The National Canine Research Council recently published what they’re calling “A Dog’s Eye View of Dog Bite Prevention.” Their premise is that dogs don’t WANT to bite you. And even if you push a dog beyond his limits and he does bite, he most often does not intend to hurt you – he just wants you to back off.
The key to preventing bites, they say, is to learn to read your dog’s body language so you know when the dog is getting overwhelmed and can remove him from the situation before a bite occurs. Other important prevention tips include treating the dog humanely, providing proper nutrition, veterinary care, and training / socialization, and keeping your dog under your control such as by the use of a leash.
They also make note of the fact that dogs who are integrated into a family are much less likely to bite than those who are isolated on the property, but not allowed into the family home.
The 2nd edition of the Animals and Society policy paper, Dog Bites: Problems and Solutions is being released this month. It notes that the number of dog bites in this country has decreased since 2006, when the first edition came out, and those that do occur are generally less damaging than injuries resulting from run-ins with most common household objects. The paper discusses the link between animal husbandry practices and the incidence of dog bites, parlaying this information into strategies to minimize biting behaviors toward humans.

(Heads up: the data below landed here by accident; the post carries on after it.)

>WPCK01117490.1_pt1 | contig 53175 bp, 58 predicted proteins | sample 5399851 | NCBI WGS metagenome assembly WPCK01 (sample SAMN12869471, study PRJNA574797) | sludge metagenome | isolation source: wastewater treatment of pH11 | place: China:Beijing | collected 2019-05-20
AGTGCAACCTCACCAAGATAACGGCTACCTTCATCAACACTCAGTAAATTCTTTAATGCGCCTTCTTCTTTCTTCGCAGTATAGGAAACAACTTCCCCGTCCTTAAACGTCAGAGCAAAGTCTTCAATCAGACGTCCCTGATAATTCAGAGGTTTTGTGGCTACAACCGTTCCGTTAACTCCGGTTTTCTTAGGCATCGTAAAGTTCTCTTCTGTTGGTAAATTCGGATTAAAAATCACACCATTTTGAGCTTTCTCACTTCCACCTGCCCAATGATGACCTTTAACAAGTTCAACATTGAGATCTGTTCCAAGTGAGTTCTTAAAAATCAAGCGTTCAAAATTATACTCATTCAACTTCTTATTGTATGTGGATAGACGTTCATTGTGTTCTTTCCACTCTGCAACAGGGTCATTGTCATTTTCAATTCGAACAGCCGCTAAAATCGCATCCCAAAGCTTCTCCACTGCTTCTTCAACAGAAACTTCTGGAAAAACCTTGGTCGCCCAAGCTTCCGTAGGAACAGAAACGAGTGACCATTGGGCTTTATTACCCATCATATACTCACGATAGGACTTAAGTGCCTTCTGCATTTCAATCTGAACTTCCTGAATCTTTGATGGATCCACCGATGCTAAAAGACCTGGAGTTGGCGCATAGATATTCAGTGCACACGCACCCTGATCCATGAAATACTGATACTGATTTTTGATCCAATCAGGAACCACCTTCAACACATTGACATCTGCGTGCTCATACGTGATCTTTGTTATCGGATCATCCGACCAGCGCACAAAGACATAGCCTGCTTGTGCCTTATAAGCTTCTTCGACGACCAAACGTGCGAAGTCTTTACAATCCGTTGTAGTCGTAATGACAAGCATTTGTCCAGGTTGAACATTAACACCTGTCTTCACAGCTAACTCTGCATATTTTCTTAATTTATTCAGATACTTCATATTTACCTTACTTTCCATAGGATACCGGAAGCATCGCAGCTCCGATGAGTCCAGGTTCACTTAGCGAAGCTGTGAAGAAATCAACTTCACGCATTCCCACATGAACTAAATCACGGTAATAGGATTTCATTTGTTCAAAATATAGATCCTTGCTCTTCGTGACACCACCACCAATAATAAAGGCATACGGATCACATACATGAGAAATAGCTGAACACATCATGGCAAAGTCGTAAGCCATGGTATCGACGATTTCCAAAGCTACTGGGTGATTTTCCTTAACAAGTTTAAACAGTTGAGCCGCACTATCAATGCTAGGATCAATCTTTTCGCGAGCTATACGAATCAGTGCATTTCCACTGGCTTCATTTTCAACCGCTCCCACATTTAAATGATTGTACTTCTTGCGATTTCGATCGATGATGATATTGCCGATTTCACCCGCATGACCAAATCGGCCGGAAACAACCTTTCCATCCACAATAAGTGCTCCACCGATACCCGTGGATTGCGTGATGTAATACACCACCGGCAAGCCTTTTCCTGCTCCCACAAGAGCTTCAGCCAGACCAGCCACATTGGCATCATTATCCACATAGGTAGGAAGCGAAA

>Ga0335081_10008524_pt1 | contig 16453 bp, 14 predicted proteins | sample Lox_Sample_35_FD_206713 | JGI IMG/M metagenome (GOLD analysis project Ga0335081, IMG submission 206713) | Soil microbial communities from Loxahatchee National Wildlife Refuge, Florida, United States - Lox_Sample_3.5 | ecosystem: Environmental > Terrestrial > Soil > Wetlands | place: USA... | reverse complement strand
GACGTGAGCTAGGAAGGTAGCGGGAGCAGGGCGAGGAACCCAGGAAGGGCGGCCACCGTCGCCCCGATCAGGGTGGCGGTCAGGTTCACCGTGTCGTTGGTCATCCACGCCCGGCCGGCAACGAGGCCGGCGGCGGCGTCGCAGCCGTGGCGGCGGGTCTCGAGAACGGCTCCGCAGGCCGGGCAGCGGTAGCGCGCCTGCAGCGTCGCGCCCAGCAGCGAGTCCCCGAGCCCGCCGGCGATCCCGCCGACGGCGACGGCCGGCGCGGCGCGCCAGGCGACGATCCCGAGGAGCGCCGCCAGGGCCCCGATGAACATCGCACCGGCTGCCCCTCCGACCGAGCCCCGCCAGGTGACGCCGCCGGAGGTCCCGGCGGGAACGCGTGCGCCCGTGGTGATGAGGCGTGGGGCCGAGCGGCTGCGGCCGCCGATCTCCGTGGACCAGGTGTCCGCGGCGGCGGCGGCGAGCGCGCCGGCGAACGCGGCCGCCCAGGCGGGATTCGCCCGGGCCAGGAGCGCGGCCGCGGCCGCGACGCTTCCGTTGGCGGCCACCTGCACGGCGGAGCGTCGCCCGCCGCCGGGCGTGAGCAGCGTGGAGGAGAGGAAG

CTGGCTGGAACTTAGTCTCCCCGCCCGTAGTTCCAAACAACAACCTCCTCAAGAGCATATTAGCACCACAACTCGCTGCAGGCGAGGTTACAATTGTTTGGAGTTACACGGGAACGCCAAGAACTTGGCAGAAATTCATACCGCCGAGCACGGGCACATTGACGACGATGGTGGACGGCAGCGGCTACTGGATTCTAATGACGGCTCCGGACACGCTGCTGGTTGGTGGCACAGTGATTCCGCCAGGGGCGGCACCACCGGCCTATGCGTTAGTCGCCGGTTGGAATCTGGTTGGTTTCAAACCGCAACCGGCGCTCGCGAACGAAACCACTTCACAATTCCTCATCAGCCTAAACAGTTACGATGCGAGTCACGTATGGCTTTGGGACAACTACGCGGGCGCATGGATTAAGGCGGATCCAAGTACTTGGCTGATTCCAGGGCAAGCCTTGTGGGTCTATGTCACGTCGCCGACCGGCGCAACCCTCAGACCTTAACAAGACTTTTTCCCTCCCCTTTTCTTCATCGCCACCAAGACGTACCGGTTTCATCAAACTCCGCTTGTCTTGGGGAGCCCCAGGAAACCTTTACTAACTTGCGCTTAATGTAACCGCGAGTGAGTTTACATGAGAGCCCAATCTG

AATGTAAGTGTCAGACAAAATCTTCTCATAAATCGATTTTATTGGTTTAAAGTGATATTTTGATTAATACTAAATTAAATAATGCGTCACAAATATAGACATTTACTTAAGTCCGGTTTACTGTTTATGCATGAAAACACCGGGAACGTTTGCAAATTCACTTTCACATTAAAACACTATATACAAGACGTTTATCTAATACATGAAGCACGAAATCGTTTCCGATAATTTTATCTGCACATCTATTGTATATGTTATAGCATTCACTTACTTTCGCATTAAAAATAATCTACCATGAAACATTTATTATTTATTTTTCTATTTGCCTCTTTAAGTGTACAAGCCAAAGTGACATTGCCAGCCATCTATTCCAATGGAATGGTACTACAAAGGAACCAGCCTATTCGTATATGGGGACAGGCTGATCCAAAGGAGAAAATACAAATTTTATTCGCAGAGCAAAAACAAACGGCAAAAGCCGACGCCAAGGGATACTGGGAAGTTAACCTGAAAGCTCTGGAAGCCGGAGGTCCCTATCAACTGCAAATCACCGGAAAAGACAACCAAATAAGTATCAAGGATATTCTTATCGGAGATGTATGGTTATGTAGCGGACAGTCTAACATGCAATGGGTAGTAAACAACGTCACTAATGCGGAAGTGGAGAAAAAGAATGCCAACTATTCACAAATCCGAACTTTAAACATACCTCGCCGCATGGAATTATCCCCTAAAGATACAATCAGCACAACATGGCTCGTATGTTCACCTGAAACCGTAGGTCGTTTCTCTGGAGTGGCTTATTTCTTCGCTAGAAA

Many animal welfare position papers and other resources are available from the Animals and Society website.
Read the story that goes along with the above infographic on The Dogington Post.
Until next time,
Good day, and good dog!